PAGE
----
DH2i, application virtualization and HA/DR for databases

Organizations often think about using virtualization to make their processing, storage and networks disaster tolerant. DH2i believes that deploying application virtualization is a better way to make databases highly available than using virtual machines.
Written by Dan Kusnetzky, Contributor on

A group of folks from DH2i; including  Don Boxley, Founder and CEO; Carl Berglund, Sales Director; and Mindy Chase, Director of Marketing; stopped by to introduce DH2i DxConsole® HADR Edition for Microsoft® SQL Server and to discuss how their focus on infrastructure and application virtualization has resulted in organizations being able to deploy high availability/disaster tolerant solution for database-based applications that is both simple and cost-effective. I tend to agree that organizations often select a single type of virtualization technology, such as virtual machine software, a form of processing virtualization, and use it everywhere even though it may not be the best approach to solve a given type of problem.

How does DH2i descibe DH2i DxConsole® HADR Edition for Microsoft® SQL Server?

DH2i describes the benefits of their new product in the following way:

DxConsole HADR edition automates and orchestrates high availability and disaster recovery operations for SQL Server. Benefits include:

  • For the Business
    • Extend automated high availability disaster recovery services to all versions and editions of SQL Server across any combination of underlying OS's
    • Recover SQL Server instances into the cloud or recover instances on-premises in seconds through InstanceMobility
    • Build a hybrid SQL Server HADR infrastructure optimized for price/performance
    • Guarantee instance-level SLA contracts for performance & availability by intelligently tying SQL Server instance QoS to business value with automatic load balancing
    • Manage all your on-premises and cloud-based SQL Server instances with a single operational model - for an optimized SQL Server management infrastructure
    • Streamline SQL Server patch management by "pushing" updates or hot fixes to all managed SQL Server instances, on-premises and in the cloud, from a single point of control
    • Reduce software and support costs by at least 50%
    • Save as much as 80% on total cost of ownership of SQL Server over a three-year period
  • For the Technical Team
    • Monitor SQL Server health and performance with customizable alerting
    • Ensure the availability of SQL Server instances through automated failover to a replicated disaster recovery site or cloud
    • Deliver coordinated control of dependent applications or services
    • A single consistent application connection string to SQL Server instances regardless of where they are running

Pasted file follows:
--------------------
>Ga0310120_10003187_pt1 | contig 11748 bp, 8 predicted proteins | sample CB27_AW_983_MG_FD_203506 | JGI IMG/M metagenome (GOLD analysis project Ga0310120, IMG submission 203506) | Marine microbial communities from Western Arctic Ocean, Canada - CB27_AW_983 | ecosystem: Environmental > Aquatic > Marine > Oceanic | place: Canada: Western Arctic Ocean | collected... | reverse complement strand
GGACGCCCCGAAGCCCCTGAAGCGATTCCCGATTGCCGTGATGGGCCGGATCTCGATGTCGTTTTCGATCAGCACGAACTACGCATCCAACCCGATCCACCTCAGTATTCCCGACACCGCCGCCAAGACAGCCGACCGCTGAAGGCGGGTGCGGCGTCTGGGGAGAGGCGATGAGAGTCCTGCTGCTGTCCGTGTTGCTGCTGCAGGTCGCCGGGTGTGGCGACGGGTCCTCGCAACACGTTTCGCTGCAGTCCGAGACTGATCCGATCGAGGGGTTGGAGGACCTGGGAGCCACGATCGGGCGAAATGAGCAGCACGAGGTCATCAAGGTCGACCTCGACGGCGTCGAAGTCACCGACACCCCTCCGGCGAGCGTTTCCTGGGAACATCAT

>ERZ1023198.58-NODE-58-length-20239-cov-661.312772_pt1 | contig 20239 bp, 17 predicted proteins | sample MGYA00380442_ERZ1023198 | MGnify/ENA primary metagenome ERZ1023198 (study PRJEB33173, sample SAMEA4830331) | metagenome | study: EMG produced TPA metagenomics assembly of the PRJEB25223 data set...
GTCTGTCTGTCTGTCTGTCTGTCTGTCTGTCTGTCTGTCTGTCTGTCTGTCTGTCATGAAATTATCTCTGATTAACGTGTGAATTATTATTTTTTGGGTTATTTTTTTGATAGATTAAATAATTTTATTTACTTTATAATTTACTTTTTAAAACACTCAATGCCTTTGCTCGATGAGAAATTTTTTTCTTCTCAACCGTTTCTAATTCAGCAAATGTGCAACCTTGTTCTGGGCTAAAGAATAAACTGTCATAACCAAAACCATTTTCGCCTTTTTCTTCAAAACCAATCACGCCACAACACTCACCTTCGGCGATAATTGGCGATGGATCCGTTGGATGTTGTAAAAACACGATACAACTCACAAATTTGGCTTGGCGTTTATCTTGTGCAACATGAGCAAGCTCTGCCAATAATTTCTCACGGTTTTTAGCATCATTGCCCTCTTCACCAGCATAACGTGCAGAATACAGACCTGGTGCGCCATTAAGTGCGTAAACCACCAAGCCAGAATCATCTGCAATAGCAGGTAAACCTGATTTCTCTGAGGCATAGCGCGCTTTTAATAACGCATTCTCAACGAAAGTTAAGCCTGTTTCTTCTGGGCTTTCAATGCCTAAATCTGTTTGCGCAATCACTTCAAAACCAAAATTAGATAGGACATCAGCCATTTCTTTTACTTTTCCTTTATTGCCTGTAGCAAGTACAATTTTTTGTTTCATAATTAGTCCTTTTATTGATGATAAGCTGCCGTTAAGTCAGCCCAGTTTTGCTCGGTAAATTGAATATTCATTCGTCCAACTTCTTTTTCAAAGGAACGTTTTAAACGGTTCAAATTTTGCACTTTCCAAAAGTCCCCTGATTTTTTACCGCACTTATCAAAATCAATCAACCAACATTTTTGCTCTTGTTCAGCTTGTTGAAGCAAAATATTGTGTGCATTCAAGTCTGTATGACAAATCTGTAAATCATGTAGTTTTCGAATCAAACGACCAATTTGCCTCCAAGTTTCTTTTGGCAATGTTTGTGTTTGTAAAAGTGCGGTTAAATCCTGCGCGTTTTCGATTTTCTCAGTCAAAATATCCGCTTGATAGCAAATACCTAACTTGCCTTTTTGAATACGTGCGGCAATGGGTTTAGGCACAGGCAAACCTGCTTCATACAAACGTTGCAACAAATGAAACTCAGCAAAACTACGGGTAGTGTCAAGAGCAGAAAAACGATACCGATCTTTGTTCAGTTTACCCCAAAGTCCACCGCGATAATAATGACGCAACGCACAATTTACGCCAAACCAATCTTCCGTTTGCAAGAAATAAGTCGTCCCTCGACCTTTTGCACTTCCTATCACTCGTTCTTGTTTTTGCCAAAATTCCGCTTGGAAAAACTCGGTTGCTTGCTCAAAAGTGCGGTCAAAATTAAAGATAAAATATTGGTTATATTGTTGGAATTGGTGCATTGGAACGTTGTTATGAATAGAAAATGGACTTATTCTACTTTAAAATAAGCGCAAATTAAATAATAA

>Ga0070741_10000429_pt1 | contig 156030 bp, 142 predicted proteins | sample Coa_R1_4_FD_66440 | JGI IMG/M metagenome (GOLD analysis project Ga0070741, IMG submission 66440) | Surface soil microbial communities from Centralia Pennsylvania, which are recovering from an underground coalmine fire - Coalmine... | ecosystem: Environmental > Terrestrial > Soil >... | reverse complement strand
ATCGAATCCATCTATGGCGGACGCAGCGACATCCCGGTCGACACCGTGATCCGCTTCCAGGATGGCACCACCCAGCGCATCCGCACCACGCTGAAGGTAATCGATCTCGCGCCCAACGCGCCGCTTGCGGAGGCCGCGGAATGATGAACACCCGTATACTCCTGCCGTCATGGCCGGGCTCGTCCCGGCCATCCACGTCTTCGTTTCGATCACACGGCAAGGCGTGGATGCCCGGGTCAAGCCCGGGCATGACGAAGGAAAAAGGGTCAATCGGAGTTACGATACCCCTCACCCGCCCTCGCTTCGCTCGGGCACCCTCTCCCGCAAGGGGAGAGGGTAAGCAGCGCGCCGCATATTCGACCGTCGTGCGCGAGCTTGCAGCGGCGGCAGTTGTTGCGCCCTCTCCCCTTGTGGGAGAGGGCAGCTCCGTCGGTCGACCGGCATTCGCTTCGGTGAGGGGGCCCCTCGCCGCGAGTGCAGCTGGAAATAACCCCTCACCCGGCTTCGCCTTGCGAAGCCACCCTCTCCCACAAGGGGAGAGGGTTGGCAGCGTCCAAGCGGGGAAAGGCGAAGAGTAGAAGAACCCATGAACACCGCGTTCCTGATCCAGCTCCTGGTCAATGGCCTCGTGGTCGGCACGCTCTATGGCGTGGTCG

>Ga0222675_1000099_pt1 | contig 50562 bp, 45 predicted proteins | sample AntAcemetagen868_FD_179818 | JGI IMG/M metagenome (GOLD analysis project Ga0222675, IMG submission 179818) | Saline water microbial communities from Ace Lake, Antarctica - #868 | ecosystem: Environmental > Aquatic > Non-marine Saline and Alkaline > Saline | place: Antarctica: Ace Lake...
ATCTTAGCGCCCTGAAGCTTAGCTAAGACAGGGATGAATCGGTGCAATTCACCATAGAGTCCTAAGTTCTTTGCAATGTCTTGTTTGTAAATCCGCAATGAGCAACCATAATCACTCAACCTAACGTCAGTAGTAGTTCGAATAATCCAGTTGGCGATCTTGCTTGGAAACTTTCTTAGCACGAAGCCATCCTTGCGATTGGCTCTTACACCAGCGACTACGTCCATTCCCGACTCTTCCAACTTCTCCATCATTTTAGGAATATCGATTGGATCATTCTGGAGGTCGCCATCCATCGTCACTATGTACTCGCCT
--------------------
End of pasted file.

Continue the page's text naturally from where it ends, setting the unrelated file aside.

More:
• Facilitate SQL Server instance failover across subnets
    • Create DRaaS for all SQL Server instances to any target anywhere
    • Simple to implement and manage, i.e. low complexity
    • Address overall service delivery for SQL Server and dependencies seamlessly Make every instance highly available and resilient with a single HADR mechanism

What is application virtualization?

As pointed out in my O'Reilly Media book, Virtualization a Manager's Guide, applications can be "encapsulated" so that they can run in an artificial environment that makes it possible for applications written for one version of an operating system, say Windows XP, to happily execute on another version of the operating system, say Windows 7, 8 or 8.1. DH2i has taken this concept to encapsulate Microsoft SQL Server instances so that they can be re-hosted to run on a different machine. SQL requests can then be routed to one or more instances to keep them synchronized and available even though the original host has failed or has been given a new set of tasks to execute.

Snapshot analysis

Using virtual machine software to encapsulate an entire system is not always the best choice. Since this approach places everything in a virtual environment, including the operating system, database systems, application frameworks, applications, and even storage and network management tools, it can require too much memory, processing power, storage and even network bandwidth.

The knee-jerk reaction of using virtual machine software to address all virtualization needs reminds me a bit of Abraham Kaplan's Law of the Instrument. That is "Give a child a hammer and everything becomes a nail."

DH2i's use of application virtualization to enhance Microsoft SQL Server is a good example of this point. By encapsulating only the database it is possible to quickly and easily replicate the database across a number of systems for reliability and availability and even feed the same SQL requests to all of the instances to keep the databases in synchronization.

If your organization uses Microsoft's SQL Server, it would be good to meet DH2i and learn about what they're doing to enhance that product.

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